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Quantification and the Quest for Medical Certainty.

Social constructionist interpretations now capture even the formerly pristine field of mathematical techniques. This important, if labored, recent Duke dissertation demonstrates that concepts of medical objectivity depended partly on professional and institutional support. For a century and a half, notions of objectivity among clinical physicians, physiologists, and bacteriologists branded as irrelevant the rival concepts of statisticians. Clinical physicians accepted statistics only under pressure for drug testing after World War II and after considerable institutional support from the legacy of Francis Galton at the University of London. In fact, the randomized clinical trial appeared as recently as 1946, and the public furore over the mayhem caused by thalidomide resulted in 1962 in U.S. legislation, imitated world-wide, requiring double-blind drug tests.

Matthews builds on the work of Theodore Porter, who maintains that quantification is a sign of a need by experts for public endorsement, and also of the "taming of chance" explored by Ian Hacking. Many earlier issues still show up in the debates about the overriding commitment to healing versus careful testing before administering possibly life-saving drugs. Using Allan Megill's classification of kinds of objectivity, Matthews contrasts the physicians' "disciplinary" objectivity -- what would make medicine scientific -- with the statisticians' formal "rules."

In the nineteenth and early twentieth centuries, French clinicians, German physiologists, and, later, British bacteriologists bad clear notions of their own claims to reliable science. In fact, the early opponents of Pierre Louis of the Paris Clinical School, Francois Double and Risueno d'Amador, in the French Academy of Medicine in 1837 argued that the "art" of medicine would be perverted by aggregative thinking. A minor flaw in Matthews's argument is his assignment of Cabanis wholly to the "artistic" side of the dispute before 1808, while in fact the analytical, Baconian method for medicine unwittingly led to a statistical approach to the clinic. Double claimed that inherently "fictitious" therapeutic averages were no more valuable in treatment than trying to fit each patient with an average shoe. There is strange resemblance here to some current critiques of psychological norms by Kurt Danziger.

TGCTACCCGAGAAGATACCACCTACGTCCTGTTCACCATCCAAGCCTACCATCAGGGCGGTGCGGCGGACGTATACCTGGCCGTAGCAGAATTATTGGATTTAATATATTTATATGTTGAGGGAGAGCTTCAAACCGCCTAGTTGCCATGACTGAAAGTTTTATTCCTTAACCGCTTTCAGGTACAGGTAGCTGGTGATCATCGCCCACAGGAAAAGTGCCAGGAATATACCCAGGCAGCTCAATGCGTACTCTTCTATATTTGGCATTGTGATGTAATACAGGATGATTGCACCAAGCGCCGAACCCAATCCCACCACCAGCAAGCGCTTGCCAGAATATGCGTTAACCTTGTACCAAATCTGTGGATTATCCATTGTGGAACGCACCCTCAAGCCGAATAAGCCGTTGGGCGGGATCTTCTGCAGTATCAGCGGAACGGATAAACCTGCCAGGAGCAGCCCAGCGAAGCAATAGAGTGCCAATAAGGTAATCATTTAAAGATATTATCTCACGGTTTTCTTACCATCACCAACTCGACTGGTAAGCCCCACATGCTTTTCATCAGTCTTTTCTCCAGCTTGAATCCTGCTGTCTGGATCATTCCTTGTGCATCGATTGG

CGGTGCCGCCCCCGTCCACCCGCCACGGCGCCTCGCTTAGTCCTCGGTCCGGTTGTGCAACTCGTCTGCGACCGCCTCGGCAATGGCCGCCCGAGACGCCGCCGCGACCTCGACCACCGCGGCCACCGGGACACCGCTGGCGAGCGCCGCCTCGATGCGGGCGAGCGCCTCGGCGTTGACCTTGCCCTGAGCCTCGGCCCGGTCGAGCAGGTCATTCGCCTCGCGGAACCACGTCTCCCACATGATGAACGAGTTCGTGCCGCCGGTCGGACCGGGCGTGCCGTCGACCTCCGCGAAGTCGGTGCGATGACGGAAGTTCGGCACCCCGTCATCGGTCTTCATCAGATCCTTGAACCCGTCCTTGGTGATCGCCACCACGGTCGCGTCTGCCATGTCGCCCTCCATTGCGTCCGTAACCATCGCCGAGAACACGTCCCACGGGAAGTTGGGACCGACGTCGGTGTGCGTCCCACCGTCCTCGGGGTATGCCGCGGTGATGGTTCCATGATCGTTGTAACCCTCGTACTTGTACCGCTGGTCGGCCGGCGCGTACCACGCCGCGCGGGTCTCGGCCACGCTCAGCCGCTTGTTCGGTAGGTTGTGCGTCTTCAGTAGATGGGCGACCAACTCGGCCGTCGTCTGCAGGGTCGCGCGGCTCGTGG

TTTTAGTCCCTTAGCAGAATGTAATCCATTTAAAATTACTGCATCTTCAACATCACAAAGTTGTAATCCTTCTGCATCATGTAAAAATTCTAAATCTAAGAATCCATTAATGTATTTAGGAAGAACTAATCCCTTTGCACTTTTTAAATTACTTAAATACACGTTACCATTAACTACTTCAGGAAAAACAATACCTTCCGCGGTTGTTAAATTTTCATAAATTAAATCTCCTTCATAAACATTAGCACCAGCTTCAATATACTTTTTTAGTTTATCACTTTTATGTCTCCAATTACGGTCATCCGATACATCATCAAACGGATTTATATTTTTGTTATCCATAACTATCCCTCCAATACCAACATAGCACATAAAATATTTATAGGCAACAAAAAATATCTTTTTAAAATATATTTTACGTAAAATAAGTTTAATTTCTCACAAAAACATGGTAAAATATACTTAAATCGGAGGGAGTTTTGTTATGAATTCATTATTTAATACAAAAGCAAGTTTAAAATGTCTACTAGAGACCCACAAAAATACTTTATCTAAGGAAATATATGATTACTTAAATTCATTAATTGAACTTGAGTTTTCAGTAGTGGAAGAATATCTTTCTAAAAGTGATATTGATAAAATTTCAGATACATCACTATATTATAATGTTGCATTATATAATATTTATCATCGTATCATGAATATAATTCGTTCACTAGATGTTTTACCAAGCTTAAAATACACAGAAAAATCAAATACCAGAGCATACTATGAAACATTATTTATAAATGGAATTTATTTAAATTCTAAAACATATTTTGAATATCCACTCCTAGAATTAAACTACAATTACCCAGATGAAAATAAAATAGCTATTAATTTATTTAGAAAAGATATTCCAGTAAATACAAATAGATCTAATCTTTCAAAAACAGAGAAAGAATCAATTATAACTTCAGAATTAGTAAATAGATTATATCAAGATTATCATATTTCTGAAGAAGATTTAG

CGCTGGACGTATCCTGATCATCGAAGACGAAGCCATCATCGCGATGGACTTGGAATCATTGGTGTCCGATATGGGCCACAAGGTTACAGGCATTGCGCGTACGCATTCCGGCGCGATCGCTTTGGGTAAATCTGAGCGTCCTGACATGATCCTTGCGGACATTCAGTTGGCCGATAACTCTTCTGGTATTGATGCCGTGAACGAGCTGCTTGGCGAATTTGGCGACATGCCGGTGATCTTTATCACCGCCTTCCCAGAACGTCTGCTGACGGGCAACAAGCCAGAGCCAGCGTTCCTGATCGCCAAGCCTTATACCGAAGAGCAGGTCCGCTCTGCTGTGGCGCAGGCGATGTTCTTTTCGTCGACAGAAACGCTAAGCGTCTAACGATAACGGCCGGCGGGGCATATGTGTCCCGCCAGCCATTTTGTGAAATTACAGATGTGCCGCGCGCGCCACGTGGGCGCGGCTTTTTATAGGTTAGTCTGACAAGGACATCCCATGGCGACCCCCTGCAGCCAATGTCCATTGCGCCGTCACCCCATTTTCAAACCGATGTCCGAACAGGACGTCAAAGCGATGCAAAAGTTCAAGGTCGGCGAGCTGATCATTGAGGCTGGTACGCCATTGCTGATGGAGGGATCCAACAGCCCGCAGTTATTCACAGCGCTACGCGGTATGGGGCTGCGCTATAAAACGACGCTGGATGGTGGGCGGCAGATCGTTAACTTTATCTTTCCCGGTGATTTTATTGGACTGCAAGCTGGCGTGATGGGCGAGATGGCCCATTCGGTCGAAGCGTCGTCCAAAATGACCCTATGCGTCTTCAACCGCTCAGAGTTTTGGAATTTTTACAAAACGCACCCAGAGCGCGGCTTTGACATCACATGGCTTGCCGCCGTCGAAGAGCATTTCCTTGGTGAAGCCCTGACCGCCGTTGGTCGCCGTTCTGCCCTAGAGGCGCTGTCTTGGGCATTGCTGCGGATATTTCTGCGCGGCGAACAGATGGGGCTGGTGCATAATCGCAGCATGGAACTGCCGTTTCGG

Both French and German physicians found impossibly high standards for significance in the path-breaking statistical work of the engineer Jules Gavarret (1840). Later, experimental physiologists such as Claude Bernard disparaged statistics as being insufficiently deterministic. In Germany in the 1850s physiologists such as Karl Vierordt rejected physicist Gustav Radicke's work on medical observational error and deviation. They claimed that only trained physiologists could design experiments without systematic error, and that statisticians exaggerated the need to eliminate mathematical error.

The vividness of Matthews's account improves once he explores the personal papers of Francis Galton, Karl Pearson, and the U.S. medical statistician Raymond Pearl. Here the biometrical imperative established in the University of London provided a home for Pearson's student, Major Greenwood. When bacteriologist Almroth Wright claimed a successful vaccine for typhoid, based on an "opsonic index" of blood antibodies, Greenwood showed in 1908 that the frequency distributions were skewed. The inheritor of this tradition was Austin Bradford Hill, the first architect of the successful clinical trial of streptomycin against tuberculosis. By the 1950s, under societal pressure to test antibiotics, physicians were inclined to accept that statisticians should both design and interpret experimental procedures. Statistical notions of objectivity had at last fused with concepts of scientific medicine.

Matthews's eight-page conclusion brings the reader up-to-date concerning all the recent controversies about clinical trials, including the problem of whether testing should be done on female, less wealthy, and nonwhite populations. Better integration of the debates in the conclusion into the remainder of the text would have sharpened the analysis. His account certainly shows that the social context of science affects ideas of objectivity. At the same time, it would be difficult not to see some justification for a medical triumphalism (not explicitly endorsed by Matthews) in a story of assuring more reliable testing, however flawed, of therapeutic outcomes. Matthews cites modern clinicians' rule of thumb in asking of any protocol whether the physicians themselves or their relatives would be ready to assume the risks of participating in the trial. Similarly, one might ask of the post-modern critics of expertise and objectivity whose views are briefly described by Matthews whether, if they were ill, they would accept medication which had not been clinically tested.
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Author:Staum, Martin S.
Publication:Canadian Journal of History
Article Type:Book Review
Date:Aug 1, 1996
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